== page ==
Posted by: Kiersten | February 12, 2010

Dogs & Deer

 The day I got the word of my new job, the dogs & I went back to Fletchers.

The sky was rolling, but the rain held off.  The waves curled gracefully over the sandbars and on to the beach.

The dogs LOVE Fletchers, a beach the size of a football field, all soft sand that’s kind on the toes and just begs creatures with four legs to sprint.


Back in town, the deer are showing themselves again, and many are heavily pregnant:


The heavy rains poured when the sun set, but the deer were still out and about.  As I backed the car out of the driveway I was startled by two deer suddenly bunched up against the front bumper, eyes wide and glaring, ears swiveling, jaws grinding in alarm and legs stiff with anxiety.  I watched in awe as a low, dog-like form slid out from the shadows of our neighbour’s fence.  He had a huge, straight, bushy tail and for a moment I thought he was a fox – but then I realized he was as large as Mocha, his limbs thicker and furrier than a fox, his shoulders muscular and hunched.  He did not chase the deer as a dog does, he was stalking them.  He crossed the road and slid into the shadows of the bushes. 

Our first wolf sighting.  Awesome.

It’s unusual to see a wolf right in town, but they’re known to swim across the harbour from the reservation, which would explain why he was in our back yard.  Maybe he was a loner, a young male newly ejected from the pack, maybe he was taking advantage of the heavy slowness of the pregnant does, or the vulnerability of the newborn fawns. 

Despite the dark and the predators, the deer were out in full force last night, hungrily feasting on the spring growth at the side of the road, or nestled down in the soft garden beds.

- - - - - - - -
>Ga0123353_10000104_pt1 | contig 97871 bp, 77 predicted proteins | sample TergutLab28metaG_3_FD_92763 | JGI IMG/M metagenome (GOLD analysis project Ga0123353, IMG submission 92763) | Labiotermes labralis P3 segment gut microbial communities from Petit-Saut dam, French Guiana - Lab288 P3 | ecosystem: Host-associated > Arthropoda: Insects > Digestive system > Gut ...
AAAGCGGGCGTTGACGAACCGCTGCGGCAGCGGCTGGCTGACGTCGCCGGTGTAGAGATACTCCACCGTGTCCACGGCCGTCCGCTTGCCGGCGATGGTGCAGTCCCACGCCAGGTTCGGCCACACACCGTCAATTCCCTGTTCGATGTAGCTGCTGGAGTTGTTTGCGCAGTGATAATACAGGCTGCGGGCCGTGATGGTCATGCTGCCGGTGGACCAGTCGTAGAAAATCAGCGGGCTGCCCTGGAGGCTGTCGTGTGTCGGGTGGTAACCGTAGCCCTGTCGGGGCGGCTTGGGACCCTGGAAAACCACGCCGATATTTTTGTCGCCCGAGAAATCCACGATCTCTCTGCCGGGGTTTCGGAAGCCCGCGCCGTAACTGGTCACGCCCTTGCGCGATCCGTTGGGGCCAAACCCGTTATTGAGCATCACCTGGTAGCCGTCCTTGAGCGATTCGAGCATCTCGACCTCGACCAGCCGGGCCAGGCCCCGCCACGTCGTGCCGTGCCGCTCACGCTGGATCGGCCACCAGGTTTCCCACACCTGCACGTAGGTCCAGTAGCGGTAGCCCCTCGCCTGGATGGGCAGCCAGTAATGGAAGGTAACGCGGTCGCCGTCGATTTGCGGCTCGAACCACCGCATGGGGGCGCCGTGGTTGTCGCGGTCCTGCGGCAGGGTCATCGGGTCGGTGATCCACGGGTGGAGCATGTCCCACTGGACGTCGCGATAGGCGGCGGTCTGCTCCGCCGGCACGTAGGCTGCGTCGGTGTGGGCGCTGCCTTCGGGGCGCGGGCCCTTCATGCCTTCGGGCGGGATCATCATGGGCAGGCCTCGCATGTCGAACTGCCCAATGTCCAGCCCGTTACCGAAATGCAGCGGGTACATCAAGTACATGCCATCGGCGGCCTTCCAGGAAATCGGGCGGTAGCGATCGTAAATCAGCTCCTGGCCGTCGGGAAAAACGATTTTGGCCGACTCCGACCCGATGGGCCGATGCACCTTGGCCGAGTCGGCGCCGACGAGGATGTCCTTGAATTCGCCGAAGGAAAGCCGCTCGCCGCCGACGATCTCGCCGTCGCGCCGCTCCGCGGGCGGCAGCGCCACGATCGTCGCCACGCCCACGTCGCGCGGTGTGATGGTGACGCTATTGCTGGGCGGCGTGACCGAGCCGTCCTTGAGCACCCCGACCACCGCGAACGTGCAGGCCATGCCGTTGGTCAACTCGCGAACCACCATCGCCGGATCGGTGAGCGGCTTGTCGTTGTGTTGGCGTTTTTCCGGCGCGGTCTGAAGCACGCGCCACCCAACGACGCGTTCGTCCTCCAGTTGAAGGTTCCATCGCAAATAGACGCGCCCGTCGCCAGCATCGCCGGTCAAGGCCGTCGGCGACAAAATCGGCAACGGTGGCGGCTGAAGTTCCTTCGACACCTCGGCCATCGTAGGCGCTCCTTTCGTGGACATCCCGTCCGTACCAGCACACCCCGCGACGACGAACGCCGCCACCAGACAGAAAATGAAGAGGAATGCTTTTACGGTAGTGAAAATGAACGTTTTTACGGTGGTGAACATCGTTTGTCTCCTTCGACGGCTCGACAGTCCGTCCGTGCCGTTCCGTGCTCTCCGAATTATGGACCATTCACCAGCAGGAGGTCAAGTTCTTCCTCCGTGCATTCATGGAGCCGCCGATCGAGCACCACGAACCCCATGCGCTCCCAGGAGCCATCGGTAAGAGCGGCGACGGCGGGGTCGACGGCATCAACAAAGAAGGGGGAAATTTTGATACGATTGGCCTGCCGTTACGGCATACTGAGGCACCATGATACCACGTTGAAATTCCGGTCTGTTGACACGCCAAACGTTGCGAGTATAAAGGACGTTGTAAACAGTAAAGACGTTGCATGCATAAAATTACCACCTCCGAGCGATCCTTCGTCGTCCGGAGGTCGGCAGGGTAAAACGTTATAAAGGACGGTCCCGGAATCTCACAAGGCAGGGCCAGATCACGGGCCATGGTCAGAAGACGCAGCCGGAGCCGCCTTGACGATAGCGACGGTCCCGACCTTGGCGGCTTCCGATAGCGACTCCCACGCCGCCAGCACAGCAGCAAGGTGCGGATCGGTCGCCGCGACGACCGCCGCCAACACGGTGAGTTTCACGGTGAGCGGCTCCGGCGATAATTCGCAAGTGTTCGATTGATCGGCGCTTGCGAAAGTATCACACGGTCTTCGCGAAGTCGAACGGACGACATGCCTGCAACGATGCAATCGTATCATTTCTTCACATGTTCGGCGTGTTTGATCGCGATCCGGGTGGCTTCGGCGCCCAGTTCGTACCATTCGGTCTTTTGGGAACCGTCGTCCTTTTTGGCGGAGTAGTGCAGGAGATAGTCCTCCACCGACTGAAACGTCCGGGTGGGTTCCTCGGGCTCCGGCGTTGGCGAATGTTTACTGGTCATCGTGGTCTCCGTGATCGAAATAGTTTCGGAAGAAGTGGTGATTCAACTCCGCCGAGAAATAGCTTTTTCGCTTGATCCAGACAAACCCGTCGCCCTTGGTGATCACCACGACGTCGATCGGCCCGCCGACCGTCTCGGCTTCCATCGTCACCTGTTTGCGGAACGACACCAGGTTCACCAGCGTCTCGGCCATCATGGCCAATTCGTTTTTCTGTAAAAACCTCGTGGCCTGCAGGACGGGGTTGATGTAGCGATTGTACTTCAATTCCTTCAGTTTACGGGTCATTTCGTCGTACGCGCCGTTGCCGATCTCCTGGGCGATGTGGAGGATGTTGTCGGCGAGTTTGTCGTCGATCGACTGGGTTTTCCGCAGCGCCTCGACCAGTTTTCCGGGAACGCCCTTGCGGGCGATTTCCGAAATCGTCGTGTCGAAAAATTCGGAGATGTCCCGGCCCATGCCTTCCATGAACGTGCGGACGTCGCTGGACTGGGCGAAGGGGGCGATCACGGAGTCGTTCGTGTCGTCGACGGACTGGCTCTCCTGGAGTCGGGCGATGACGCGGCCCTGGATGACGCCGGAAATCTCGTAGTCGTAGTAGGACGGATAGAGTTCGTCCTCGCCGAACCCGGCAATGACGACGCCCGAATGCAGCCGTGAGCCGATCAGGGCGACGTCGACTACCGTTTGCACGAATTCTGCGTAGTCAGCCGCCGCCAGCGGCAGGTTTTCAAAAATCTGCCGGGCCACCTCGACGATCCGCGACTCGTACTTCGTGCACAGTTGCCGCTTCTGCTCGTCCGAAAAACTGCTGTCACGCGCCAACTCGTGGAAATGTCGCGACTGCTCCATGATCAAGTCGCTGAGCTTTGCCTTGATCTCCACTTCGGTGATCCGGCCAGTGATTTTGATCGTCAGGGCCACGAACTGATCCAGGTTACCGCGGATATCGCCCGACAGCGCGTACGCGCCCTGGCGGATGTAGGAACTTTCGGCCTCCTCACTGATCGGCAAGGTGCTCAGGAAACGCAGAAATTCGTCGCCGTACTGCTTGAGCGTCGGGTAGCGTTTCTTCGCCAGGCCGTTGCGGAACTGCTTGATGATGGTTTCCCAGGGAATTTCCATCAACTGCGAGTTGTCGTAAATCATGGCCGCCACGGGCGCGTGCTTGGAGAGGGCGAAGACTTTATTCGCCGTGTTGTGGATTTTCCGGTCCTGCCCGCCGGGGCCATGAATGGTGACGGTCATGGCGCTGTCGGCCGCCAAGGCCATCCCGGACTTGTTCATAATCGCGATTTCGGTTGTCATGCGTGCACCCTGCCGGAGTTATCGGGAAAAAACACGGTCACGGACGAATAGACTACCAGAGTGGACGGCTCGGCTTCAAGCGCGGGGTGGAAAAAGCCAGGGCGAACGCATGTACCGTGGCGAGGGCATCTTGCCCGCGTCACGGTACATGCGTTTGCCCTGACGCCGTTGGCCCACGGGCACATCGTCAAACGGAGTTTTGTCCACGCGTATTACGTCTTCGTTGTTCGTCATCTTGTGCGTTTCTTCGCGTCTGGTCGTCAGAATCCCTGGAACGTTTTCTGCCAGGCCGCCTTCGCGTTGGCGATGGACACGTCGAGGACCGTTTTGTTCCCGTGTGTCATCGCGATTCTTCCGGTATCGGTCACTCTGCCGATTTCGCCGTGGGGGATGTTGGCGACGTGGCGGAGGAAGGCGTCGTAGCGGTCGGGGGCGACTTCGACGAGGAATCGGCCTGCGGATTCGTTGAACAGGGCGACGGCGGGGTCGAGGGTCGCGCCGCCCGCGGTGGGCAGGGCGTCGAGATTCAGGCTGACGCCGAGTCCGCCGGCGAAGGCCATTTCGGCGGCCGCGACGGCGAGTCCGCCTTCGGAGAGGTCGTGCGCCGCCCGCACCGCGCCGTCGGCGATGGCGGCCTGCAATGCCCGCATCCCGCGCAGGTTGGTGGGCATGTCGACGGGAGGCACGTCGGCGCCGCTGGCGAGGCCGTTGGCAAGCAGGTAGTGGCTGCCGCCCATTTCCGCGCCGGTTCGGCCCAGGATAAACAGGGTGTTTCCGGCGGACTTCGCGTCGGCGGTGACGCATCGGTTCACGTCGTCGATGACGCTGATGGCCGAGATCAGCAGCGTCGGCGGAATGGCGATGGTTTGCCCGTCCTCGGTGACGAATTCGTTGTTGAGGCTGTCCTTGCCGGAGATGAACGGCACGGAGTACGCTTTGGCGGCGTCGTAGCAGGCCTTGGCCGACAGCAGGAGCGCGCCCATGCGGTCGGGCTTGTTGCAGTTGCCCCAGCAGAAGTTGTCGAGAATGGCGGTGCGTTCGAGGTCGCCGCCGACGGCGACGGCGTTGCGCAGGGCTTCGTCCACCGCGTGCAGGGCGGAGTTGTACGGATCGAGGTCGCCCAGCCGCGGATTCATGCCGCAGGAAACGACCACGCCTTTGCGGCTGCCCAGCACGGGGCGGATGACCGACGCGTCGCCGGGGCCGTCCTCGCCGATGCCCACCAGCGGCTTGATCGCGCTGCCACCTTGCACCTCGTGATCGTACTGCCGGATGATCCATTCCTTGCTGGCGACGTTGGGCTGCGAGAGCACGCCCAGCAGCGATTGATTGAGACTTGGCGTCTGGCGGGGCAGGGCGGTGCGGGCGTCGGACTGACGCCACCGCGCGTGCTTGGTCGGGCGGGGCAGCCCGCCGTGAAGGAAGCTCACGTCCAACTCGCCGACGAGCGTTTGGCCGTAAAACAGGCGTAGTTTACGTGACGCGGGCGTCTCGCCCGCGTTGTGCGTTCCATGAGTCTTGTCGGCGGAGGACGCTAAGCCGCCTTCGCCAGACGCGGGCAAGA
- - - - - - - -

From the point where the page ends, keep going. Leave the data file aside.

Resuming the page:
Last night was the first social night for queer women, and we had seven women turn out – yay!  There was food and music and some getting-to-know-you talk.  It turns out that Kat & I are no longer the newest gay girls in town – another woman arrived last month.

Another first this week:  I ate my first crab, right from the shell.  And my first mussels too.  Kat & I drove to Tofino to have a celebratory I-got-a-job dinner at Shelter, lovely higher end restaurant that features local seafood.

Behold, my half crab:


One thing about eating sea food – you often participate in the butchery process.  The mussels were presented, steaming an swollen like little pink tongues in the open mouth of their shell.  “Just close your eyes and chew” I said to myself, and when I did – MMMMM!

Mussels are so yummy!  They’re a lot like salmon, but juicier.  I LOVE mussels now.

The crab was something else – it looked like crab.  Legs intact, still attached to the skeleton, the shell with soft little hairs still attached.  As a meat-eater, you never see the fur from the cow or the feathers from the chicken, but here on my plate was the shell of the crab, looking exactly like the living creatures I’ve observed in gliding spider-like through the sea weed.  Here it is, on my plate.  Nothing to do but just grab a let and TWIST.

With a crunch the leg twisted free of it’s joint, and I applied the pliers to crack the shell of the leg.  Inside, white and fragrant, was the tantalizing flesh of the crab.   I speared it with my little fork, and it slid free of it’s shell.

Crab meat is so good.  It tastes like butter.  And they give you a little fondu burner of melted butter to dip it into, not that crab needs anything but itself. 

I just LOVE seafood.  Damn, do I live in the right place. 

We ate until we were full, and then we ate a little more.  Now that I know crab so good, I will have no problem steeling myself to stab the first crab I catch right between the eyes. 

Eating crab right out of the shell is an intimate food experience.  There’s no separation between ocean and plate.  As I cracked open the crab legs and dug out the meat, I thought that I must be meant to eat it.  How can something taste this good if it were not meant to be eaten?

I wonder how the deer taste to the wolf, whether he tastes the same thing we would taste.  Maybe it’s more a more intense flavour to him – so much of taste is smell, and canids experience a whole world of scent unknown to us.  We like to think of predators driven to hunt by hunger, but I think they’re driven more by flavour.  Fresh deer, right off the bone.  Fresh crab, right from the shell.


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